Sarah, http://bookreviewsbysarah.blogspot.com/2010/08/review-forbidden-tabitha-suzuma.html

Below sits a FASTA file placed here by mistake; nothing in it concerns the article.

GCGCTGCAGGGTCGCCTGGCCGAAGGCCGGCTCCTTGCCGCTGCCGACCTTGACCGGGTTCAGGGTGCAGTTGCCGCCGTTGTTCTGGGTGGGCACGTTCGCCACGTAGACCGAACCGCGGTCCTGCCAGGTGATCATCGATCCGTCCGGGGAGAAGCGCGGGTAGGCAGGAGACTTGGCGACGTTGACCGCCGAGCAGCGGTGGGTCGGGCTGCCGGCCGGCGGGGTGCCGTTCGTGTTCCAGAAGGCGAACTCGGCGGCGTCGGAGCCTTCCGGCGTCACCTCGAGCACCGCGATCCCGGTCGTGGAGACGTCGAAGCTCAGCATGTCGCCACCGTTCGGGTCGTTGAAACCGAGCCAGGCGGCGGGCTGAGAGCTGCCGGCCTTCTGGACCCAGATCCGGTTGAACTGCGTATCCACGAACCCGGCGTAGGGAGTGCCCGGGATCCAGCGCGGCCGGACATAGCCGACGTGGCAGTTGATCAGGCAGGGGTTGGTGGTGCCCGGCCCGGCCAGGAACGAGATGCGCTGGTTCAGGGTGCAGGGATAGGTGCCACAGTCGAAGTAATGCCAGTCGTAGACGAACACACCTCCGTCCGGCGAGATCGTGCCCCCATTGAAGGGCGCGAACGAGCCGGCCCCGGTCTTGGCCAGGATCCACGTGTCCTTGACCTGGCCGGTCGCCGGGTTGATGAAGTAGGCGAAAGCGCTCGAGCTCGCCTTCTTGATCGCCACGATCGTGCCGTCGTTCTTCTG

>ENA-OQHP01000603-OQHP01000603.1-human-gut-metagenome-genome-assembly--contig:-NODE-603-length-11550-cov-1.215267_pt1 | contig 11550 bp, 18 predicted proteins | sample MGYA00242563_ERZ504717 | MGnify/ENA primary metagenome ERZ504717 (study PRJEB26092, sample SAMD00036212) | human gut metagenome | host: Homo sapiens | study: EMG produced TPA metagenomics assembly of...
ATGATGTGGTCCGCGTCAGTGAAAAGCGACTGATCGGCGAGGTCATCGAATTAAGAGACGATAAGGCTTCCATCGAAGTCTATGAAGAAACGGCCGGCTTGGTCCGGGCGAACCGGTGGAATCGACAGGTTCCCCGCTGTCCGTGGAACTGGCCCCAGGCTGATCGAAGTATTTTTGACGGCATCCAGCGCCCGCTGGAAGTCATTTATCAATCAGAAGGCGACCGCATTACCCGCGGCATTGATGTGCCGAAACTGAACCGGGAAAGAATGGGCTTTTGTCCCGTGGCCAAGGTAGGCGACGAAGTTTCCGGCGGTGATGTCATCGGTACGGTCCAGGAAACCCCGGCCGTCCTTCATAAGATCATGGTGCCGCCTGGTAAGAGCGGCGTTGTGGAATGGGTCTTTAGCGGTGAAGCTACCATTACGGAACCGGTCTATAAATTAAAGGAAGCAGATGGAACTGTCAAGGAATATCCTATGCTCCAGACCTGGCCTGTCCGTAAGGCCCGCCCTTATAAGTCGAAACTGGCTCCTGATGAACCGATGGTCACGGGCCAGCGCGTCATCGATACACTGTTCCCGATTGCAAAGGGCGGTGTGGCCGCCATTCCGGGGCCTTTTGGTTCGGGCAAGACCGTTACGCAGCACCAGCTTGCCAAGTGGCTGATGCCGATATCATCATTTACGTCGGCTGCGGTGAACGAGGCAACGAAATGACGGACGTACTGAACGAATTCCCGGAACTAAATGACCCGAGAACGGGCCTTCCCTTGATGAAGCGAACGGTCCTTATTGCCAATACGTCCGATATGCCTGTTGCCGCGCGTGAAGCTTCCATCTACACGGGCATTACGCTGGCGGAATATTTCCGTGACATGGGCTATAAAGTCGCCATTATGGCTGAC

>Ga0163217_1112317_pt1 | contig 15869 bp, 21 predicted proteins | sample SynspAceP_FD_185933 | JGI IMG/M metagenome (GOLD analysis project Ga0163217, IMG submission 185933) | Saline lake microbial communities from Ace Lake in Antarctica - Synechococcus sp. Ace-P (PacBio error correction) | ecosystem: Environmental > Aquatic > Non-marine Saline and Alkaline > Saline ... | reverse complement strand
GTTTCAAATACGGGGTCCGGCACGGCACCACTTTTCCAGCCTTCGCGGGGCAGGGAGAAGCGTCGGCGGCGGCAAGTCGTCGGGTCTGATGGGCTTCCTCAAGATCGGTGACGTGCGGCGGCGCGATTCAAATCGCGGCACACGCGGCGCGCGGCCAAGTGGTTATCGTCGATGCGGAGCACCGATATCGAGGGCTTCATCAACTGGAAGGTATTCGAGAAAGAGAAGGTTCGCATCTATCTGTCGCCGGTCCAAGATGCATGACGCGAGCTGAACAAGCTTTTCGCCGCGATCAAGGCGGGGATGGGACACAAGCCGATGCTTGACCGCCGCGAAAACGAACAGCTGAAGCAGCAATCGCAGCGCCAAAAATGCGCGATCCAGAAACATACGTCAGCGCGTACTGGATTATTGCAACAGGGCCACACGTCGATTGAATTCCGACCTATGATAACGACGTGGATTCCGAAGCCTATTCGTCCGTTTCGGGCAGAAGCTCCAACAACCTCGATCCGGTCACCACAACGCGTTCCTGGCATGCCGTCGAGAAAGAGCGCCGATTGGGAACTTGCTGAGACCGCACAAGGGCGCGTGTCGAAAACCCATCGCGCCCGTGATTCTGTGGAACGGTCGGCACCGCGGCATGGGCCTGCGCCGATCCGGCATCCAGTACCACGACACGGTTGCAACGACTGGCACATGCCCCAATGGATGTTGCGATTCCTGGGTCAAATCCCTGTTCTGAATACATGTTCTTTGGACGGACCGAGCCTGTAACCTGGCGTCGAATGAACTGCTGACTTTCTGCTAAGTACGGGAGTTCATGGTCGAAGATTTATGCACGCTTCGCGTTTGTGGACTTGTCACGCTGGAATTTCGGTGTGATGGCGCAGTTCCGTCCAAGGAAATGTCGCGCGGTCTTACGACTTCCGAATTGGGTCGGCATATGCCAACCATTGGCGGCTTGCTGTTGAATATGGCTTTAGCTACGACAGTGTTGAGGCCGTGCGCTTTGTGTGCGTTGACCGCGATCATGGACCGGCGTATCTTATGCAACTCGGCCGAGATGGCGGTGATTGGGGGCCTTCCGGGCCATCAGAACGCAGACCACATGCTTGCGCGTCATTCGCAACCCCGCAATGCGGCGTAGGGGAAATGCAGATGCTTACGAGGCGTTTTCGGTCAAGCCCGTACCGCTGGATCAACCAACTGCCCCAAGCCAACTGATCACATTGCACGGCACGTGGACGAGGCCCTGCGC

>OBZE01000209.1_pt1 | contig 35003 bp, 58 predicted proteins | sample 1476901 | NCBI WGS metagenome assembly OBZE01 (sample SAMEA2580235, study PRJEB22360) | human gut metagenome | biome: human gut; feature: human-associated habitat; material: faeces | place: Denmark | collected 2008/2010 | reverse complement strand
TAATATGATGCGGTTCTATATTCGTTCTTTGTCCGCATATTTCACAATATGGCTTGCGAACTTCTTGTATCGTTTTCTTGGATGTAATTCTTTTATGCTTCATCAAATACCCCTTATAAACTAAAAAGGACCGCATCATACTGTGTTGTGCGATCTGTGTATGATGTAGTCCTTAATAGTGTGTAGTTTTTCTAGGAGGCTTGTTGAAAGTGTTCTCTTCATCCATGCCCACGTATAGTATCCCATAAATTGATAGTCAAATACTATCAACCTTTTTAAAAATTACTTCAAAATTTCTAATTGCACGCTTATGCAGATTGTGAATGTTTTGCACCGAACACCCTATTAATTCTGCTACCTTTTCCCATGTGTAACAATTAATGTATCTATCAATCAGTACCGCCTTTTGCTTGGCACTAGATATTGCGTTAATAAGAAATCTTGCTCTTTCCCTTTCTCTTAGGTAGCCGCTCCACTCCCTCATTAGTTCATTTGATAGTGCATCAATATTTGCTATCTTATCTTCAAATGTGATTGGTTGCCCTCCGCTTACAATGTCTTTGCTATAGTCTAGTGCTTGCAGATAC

Gosh, this story really tugged at my heart, as each page unfolded and I learned more of this family, so dysfunctional but yet it had a lot of love between all the siblings. A large chunk of the book didn't even touch on the taboo, instead you were taken day by day through the struggles the family had to deal with... It is during the first half of the book that you can understand why the pair would be drawn to each other, Lochan and Maya were heavily reliant on the other for everything, keeping their family together was a huge burden for them. I felt so invested in them both that when their first kiss happened i began to want a happily ever after for them despite their fate being set. The author pulled at every heart string i had, here was two children who had this whole world of responsibility thrust upon them and all they had done wrong was to care for the person the world said they couldn't. They tried to stay apart, to suppress all those feelings and emotion but ultimately it was too strong to last for long and thy gravitated back together and the forbidden. I wasn't surprised at the outcome, it was inevitable, the last few chapters were so hard to read, they take you on such an emotional heart wrenching roller coaster that i did want to abandon the book, but i was so invested in these characters i had to pull on my big girl panties and see it through to the end. Forbidden is a book that will stay with me for a long time, the content shocks and makes you war with your inner beliefs because all you want for the pair is happiness together. Wonderful writing from the author, at times i wished the pace was a little faster, and although i understood why we needed to know each and every daily activities i felt there was a few chapters too many of this but overall this is a book i will think of often, Lochan and Maya made me laugh and smile and feel utter sadness and turned all my inbuilt beliefs on their head. Sidenote: I liked that it was set in the UK, it was nice to see familiarity in places and phrases.